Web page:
In 1978, despite a troubled history of diplomatic relations between Cuba and the U.S. and the absence of formal ties between the two neighbors, the Cuban government invited members of the Cuban-American community in exile to travel to Havana for talks. These participants put their personal feelings aside, looked past ideology, and strived to achieve concrete gains despite their fundamental disagreements with the Communist government. Cuban-American members who flew to Havana believed that ending the island nation’s isolation might help improve human rights, secure the release of political prisoners, and address family reunification. As a result of this “diálogo,” by 1979 the Cuban government began allowing Cuban-Americans to return to the island to visit their families. Perhaps most significantly though, these unofficial diplomats, advocating for a cause that was meaningful to them, were able to secure the release of 3,000 political prisoners.

Today, a place in need of just such a dialogue may be Iran. One of the benefits of the Joint Comprehensive Plan of Action was that it created a formal channel of communication between the U.S. and Iran, two nations without normal diplomatic ties. Having this mode of communication was extremely helpful when two U.S. Navy boats accidentally strayed into Iranian waters in 2016, reigniting historically heated tensions between the two countries, which were quickly resolved thanks to the new engagement strategy. With the United States withdrawing from the JCPOA, that communication channel is now closed. If the same incident were to happen today, such a conversation would likely be very different given the current tensions, if it occurred at all, and it certainly would not be resolved as quickly, as even Federica Mogherini, EU High Representative for Foreign Affairs and Security Policy, pointed out. This creates an opportunity for non-state actors to quietly bridge the gap between Iran and the U.S., bring each party back to the negotiating table, and provide the link needed to re-open talks. This type of unofficial diplomacy does not have to necessarily result in a brand-new nuclear deal. Often, it is just as important to incrementally improve relations and build trust, so that when an opportunity for a diplomatic step forward opens, a relationship can be shepherded to official channels once more.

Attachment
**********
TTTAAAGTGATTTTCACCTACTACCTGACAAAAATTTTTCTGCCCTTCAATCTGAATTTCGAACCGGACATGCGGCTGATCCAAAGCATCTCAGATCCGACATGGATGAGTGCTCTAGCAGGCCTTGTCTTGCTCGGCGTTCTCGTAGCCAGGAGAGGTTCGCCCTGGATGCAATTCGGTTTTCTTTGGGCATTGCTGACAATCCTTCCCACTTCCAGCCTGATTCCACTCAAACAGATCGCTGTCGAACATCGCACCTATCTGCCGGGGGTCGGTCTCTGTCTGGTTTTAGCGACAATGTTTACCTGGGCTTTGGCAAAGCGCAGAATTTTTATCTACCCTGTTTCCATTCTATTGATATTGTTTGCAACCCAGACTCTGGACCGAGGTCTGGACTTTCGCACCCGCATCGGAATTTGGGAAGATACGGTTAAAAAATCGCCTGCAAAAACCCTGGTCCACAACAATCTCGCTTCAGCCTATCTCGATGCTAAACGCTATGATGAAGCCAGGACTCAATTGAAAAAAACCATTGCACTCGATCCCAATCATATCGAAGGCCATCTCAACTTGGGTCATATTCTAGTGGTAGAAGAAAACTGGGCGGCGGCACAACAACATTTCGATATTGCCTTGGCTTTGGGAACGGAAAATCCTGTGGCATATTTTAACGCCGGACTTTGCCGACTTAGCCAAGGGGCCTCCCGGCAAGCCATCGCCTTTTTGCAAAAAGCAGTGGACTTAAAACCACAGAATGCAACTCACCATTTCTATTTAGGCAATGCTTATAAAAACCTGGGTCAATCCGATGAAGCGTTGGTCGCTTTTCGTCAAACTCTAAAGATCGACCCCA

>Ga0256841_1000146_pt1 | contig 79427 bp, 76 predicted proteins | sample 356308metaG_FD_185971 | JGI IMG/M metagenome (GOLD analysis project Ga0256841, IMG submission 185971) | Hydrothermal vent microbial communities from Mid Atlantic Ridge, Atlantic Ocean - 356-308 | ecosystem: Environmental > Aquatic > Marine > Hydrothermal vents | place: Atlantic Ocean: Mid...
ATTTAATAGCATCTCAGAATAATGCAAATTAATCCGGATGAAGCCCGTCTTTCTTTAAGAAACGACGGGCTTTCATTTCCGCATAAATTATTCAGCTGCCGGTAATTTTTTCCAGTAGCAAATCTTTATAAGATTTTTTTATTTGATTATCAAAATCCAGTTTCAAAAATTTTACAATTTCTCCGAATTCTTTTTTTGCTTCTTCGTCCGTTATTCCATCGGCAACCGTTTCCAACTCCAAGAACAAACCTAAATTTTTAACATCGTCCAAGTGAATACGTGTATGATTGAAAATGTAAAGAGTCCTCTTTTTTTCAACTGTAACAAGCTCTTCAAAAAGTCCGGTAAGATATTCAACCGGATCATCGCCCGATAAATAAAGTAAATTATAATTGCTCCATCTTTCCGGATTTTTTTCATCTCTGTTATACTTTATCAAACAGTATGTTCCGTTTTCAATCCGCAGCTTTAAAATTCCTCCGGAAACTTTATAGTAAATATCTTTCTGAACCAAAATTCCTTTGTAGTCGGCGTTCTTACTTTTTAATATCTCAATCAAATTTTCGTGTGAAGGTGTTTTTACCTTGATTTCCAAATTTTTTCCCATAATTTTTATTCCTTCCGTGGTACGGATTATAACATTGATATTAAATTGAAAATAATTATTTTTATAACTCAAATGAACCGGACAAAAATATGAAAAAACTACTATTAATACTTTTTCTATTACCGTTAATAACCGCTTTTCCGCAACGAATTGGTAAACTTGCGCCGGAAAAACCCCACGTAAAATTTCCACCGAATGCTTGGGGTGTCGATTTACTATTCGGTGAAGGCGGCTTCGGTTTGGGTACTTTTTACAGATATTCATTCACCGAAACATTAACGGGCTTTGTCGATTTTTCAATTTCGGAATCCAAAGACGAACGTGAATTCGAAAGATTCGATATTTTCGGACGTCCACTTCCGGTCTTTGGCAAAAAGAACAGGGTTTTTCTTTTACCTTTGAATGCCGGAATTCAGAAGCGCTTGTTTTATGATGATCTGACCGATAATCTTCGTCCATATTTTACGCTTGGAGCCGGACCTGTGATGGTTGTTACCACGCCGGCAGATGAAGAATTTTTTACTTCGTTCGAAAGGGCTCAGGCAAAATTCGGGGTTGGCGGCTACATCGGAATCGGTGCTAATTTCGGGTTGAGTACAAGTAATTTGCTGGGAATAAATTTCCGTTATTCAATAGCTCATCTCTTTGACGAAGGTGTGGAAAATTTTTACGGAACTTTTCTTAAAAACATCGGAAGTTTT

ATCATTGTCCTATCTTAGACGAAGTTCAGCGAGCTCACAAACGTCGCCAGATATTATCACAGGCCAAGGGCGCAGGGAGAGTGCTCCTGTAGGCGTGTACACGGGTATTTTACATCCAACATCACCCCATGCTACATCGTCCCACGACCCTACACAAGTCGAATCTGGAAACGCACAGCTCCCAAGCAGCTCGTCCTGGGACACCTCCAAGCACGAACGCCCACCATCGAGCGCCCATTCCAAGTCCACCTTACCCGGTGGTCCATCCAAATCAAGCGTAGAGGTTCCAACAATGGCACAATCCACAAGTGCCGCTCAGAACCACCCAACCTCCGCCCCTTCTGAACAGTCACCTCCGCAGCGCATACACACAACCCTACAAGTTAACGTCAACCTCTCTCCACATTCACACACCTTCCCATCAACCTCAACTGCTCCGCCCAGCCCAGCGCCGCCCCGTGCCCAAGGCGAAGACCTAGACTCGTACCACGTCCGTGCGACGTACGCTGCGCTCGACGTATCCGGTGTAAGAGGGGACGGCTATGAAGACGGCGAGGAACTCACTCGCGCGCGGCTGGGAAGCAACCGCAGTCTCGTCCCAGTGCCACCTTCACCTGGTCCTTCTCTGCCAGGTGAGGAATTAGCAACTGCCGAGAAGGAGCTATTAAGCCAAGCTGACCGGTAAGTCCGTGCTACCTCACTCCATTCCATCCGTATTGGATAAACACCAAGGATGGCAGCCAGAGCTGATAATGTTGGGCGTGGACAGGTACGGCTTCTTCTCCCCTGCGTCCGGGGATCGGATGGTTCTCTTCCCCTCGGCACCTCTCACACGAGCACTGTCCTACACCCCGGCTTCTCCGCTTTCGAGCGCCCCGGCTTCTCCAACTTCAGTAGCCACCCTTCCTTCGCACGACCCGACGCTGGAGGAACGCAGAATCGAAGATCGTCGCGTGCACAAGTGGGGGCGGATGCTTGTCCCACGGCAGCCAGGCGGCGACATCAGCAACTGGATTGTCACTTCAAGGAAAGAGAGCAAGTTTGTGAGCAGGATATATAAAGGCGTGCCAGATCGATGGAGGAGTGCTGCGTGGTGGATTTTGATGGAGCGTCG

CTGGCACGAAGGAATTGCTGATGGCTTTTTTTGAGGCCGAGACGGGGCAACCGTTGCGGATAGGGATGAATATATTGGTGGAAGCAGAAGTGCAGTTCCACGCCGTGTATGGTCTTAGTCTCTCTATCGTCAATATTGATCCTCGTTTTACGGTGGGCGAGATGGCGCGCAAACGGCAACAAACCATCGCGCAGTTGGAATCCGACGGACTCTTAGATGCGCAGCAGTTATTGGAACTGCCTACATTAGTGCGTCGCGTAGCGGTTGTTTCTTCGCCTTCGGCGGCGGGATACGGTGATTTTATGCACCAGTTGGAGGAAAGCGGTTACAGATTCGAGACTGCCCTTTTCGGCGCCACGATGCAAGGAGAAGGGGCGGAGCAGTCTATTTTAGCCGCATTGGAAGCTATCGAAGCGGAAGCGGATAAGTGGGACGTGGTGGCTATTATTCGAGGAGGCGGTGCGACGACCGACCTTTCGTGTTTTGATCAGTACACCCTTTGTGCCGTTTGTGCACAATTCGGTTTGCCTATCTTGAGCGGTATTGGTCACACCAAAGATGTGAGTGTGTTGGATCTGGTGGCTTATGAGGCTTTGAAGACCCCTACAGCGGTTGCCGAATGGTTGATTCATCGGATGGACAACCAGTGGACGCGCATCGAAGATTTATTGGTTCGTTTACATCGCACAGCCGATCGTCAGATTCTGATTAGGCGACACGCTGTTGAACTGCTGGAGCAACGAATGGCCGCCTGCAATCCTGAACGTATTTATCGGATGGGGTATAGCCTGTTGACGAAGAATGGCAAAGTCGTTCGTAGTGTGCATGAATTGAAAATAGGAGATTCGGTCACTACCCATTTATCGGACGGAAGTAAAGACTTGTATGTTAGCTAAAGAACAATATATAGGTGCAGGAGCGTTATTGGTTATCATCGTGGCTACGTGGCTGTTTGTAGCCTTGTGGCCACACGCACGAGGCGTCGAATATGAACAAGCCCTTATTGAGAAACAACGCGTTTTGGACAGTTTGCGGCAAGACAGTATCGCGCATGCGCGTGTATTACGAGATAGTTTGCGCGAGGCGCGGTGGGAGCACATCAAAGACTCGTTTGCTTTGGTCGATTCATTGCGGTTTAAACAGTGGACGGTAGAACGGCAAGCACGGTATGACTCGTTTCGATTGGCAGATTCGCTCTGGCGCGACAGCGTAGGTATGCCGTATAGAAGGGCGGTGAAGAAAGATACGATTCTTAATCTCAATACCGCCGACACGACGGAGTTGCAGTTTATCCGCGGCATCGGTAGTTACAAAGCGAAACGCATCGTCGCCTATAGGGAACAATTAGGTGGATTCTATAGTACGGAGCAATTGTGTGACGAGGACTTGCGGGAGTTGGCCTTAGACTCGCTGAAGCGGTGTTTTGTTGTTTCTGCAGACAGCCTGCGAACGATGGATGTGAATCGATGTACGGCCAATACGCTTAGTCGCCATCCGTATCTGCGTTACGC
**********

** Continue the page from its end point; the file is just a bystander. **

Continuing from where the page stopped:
Common Ground

Track 2 diplomacy can be especially useful in situations where diplomats might fear for their safety and the longevity of their careers as a result of engagement through official channels, as may be the case in places like Turkey or China. The political climate can make frank conversations between official state representatives and the emergence of new ideas very difficult. However, trusted non-state actors can step in, discuss controversial topics, and find common ground between two parties, before on-the-record talks commence. In this way, despite central governments’ directives, Track 2 can create a safe space to engage in meaningful dialogue with less fear of reprisals, or come up with innovative proposals outside of the established paradigm. Trust, reliability, and confidentiality are the best guarantees Track 2 can offer to any international actor.

A Global Necessity

Due to the understaffing of diplomatic agencies, historically poor relations that prohibit talks, and diplomats’ lack of bureaucratic and political freedom, alternatives to traditional diplomacy have never been more important. Out of necessity, the global community must now outsource diplomatic efforts to actors beyond the traditional apparatus of statecraft – to prevent conflict, anticipate global challenges, and develop solutions for peace in our time. Without Track 2 advocates providing additional avenues for diplomacy, the world would be left with more conflicts raging unabated. From the successes of Iran and Cuba to the future potential of intermediary talks with Turkey and China, Track 2 diplomacy has become not only useful, but a global necessity.

Cristian Tracci is a Master in International Affairs candidate at Columbia University's School of International and Public Affairs, concentrating in international security policy.